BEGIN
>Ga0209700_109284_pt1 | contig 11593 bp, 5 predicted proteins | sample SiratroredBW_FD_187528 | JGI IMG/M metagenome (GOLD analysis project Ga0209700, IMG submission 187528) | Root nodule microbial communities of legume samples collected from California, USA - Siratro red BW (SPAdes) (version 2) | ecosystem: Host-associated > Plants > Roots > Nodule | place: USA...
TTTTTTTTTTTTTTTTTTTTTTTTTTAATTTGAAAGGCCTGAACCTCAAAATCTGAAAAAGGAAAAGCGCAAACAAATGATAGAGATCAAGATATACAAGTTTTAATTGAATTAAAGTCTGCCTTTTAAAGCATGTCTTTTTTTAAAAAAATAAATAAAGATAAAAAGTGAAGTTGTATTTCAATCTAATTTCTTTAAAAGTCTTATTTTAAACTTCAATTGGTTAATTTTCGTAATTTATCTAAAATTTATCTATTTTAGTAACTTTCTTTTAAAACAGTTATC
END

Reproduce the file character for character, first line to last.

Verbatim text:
>Ga0209700_109284_pt1 | contig 11593 bp, 5 predicted proteins | sample SiratroredBW_FD_187528 | JGI IMG/M metagenome (GOLD analysis project Ga0209700, IMG submission 187528) | Root nodule microbial communities of legume samples collected from California, USA - Siratro red BW (SPAdes) (version 2) | ecosystem: Host-associated > Plants > Roots > Nodule | place: USA...
TTTTTTTTTTTTTTTTTTTTTTTTTTAATTTGAAAGGCCTGAACCTCAAAATCTGAAAAAGGAAAAGCGCAAACAAATGATAGAGATCAAGATATACAAGTTTTAATTGAATTAAAGTCTGCCTTTTAAAGCATGTCTTTTTTTAAAAAAATAAATAAAGATAAAAAGTGAAGTTGTATTTCAATCTAATTTCTTTAAAAGTCTTATTTTAAACTTCAATTGGTTAATTTTCGTAATTTATCTAAAATTTATCTATTTTAGTAACTTTCTTTTAAAACAGTTATC